Vermont senator Bernie Sanders says he enderstands Hillary Clinton, doesn’t think she should be endicted for her use of a private email server while she was secretary of state, and confesses that Clinton has endeared herself to him. He also says its endeniable that Clinton is qualified to be president, accuses Republicans of trying to endermind the democratic process through voter registration laws, and says the United States will endure despite concerns over gun violence. On global affairs, he thinks the United Kingdom should endo its vote to leave the European Union, human rights violations are endemic in North Korea, and he calls on Israel to endertake the hard work needed to achieve peace with the Palestinians. More.
The bible of the journalism profession, The Associated Press Stylebook, has downgraded Donald Trump to a “millionaire” because his “billionaire” claims cannot be verified. “We take our responsibilities as the official guide to journalists in the United States seriously, and we feel the only responsible course of action is to downgrade the status of Donald Trump from billionaire to millionaire until further notice,” says Alfred Whitehurst, editor-in-chief of the Stylebook. Under the reference to Trump in the latest edition, Trump is identified as, “Trump, Donald J., millionaire* real estate developer and 2016 presumptive Republican nominee for president of the United States.” More.
The New York Times sent teachers of English into a tizzy when it split an infinitive on its front page this morning. “Clinton Team Starts to Cautiously Look at Running Mates,” blares the headline in the April 24, 2016, morning edition of the Times, widely considered the newspaper of record of the United States. Reaction from teachers of English was swift—and harsh. “We spend hours each quarter teaching students not to split their infinitives,and what does The New York Times do? It splits an infinitive!” says Mabel Goldsmith, an English teacher in Public School 371 in the Bronx and chair of the school’s English Department. “We expect better from The New York Times.” More.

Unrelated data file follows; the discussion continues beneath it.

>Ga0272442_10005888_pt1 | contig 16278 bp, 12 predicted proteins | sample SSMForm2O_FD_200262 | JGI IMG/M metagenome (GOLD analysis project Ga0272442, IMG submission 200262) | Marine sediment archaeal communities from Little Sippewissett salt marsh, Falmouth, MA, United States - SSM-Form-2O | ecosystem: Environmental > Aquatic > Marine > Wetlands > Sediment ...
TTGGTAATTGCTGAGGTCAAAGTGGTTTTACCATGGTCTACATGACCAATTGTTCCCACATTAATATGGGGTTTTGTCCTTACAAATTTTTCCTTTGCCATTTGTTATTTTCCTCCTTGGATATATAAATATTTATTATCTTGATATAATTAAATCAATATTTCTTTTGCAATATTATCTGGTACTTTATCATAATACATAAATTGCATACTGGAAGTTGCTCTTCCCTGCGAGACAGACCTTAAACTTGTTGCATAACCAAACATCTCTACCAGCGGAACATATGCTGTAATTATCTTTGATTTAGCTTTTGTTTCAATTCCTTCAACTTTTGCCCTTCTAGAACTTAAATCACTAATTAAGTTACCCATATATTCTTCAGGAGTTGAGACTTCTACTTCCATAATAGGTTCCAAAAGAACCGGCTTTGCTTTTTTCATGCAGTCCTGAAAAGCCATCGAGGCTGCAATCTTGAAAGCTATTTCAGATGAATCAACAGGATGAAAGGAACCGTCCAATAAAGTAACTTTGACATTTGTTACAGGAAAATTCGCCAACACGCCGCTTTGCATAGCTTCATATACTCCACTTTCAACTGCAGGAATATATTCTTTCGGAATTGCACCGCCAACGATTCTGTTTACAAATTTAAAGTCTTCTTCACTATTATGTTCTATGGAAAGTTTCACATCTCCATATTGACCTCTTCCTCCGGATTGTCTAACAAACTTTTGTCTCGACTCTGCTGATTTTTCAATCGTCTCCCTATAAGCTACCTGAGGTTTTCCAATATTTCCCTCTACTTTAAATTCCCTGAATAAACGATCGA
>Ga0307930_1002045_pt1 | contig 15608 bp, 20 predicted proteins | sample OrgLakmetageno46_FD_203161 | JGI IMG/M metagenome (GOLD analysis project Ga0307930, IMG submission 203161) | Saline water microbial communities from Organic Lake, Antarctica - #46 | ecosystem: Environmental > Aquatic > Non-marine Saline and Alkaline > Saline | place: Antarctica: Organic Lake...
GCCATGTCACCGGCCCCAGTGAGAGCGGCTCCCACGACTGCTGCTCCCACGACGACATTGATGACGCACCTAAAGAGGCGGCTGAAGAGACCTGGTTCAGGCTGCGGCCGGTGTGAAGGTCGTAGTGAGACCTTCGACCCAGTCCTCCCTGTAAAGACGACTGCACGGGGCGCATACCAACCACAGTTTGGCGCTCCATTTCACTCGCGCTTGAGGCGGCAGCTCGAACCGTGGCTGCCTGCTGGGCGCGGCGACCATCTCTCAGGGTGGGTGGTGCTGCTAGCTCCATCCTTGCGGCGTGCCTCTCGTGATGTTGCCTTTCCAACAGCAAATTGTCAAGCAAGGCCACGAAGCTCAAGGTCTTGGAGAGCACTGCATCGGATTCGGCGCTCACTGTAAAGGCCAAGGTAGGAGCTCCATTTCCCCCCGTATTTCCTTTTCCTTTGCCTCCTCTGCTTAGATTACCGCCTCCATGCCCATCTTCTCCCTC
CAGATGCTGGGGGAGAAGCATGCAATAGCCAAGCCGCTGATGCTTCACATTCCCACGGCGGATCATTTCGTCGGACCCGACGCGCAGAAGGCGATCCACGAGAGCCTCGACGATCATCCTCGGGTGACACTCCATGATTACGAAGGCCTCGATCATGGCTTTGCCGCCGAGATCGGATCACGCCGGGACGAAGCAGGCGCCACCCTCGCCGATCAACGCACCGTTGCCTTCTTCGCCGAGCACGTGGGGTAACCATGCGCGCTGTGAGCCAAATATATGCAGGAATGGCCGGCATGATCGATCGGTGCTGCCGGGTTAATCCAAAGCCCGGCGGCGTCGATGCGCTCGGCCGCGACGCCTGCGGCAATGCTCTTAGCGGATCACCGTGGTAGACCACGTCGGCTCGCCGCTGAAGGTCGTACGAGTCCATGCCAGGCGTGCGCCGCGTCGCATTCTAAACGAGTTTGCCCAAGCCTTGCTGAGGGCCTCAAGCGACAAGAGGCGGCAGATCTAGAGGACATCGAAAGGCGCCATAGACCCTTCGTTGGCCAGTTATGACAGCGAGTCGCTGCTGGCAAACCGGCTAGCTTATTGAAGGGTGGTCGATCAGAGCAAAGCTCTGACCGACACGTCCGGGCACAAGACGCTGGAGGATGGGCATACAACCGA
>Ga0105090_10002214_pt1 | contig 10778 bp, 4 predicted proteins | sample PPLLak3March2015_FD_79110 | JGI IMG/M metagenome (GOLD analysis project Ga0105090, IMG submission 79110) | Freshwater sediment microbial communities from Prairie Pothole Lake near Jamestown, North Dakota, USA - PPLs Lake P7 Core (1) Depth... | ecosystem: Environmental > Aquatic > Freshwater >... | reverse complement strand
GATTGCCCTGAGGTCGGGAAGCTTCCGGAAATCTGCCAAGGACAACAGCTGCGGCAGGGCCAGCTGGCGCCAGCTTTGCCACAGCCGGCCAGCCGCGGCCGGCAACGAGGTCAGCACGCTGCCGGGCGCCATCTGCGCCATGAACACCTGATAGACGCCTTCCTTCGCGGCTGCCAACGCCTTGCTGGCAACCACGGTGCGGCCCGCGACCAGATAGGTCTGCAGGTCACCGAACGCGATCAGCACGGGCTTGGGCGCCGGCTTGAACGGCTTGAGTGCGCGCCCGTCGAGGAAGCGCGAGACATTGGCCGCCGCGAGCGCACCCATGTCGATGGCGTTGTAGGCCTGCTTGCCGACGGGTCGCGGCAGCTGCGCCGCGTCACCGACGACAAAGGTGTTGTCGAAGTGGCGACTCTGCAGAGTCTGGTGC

Have you gotten your Texas in yet? If you haven’t, there are professionals you can call to help you manage your Texas and get it turned into the federal government before the April 15 deadline. Or, if you don’t want to pay for that kind of help, you can access free software on the Internet that helps you get your Texas in. “It’s always a scramble this time of year as people realize they only have a week before they have to get their Texas in,” says John Arnold, a professional who helps people get their Texas in. “They put it off and put it off until they say, ‘Okay, I can’t put it off anymore. I have to get my Texas in.'” More.
The English Language Institute removed “utilize” and “cleanse” from the English language today as part of the organization’s long-term plan to trim the language of unnecessary words. The words were recommended for removal by the organization’s Word Removal Committee last month and approved for elimination by the board of directors today. “We grow attached to words, so it’s never easy to say goodbye to them, even when they’re unnecessary,” says Nigel Porter, president of the English Language Institute. “But for the long-term good of our language, today’s actions were necessary and long-overdue.” According to the Institute, “utilize” has long been used as a complex variant of “use,” but it was found to have no meaning beyond “use.” More.
Saying it’s tired of sitting on the sidelines for the majority of compositions in the English language, the letter Q announced today its secession from the English alphabet and a ban on all uses of the letter Q in subsequent English compositions. The letter Q also says it’s reviewing its ties with French, German, Spanish, and other Indo-European languages, but for now, it’s willing to stay in those Latin-based languages until further notice. “For thousands of years the joke has been on the letter Q,” says the letter Q in its Declaration of Secession, delivered simultaneously to the American Library Association, the British Library, the National Library of Canada, the Oxford English Dictionary, the Webster English Dictionary, the Associated Press, and the Chicago Manual of Style. “But no more. As of today, the letter Q is not available for your use.” More.
Special to The Guardian. In a find that stunned the world of religion, archaeologists digging in a remote region of the Sinai desert discovered what is believed to be the original Holy Bible from more than 2,000 years ago with its International Standard Book Publishing (ISBN) code still intact. “This is an almost unbelievable discovery,” says Alfred Pottersmith, lead curator of Middle East artifacts at the British Museum in London. “To think we could be holding in our hands the original bible from God’s disciples is humbling beyond words.” What gives archaeologists confidence the bible is the original Word of God, first edition, is the presence of the internationally recognized 9-digit numeric commercial book identifier code known as the ISBN code. More.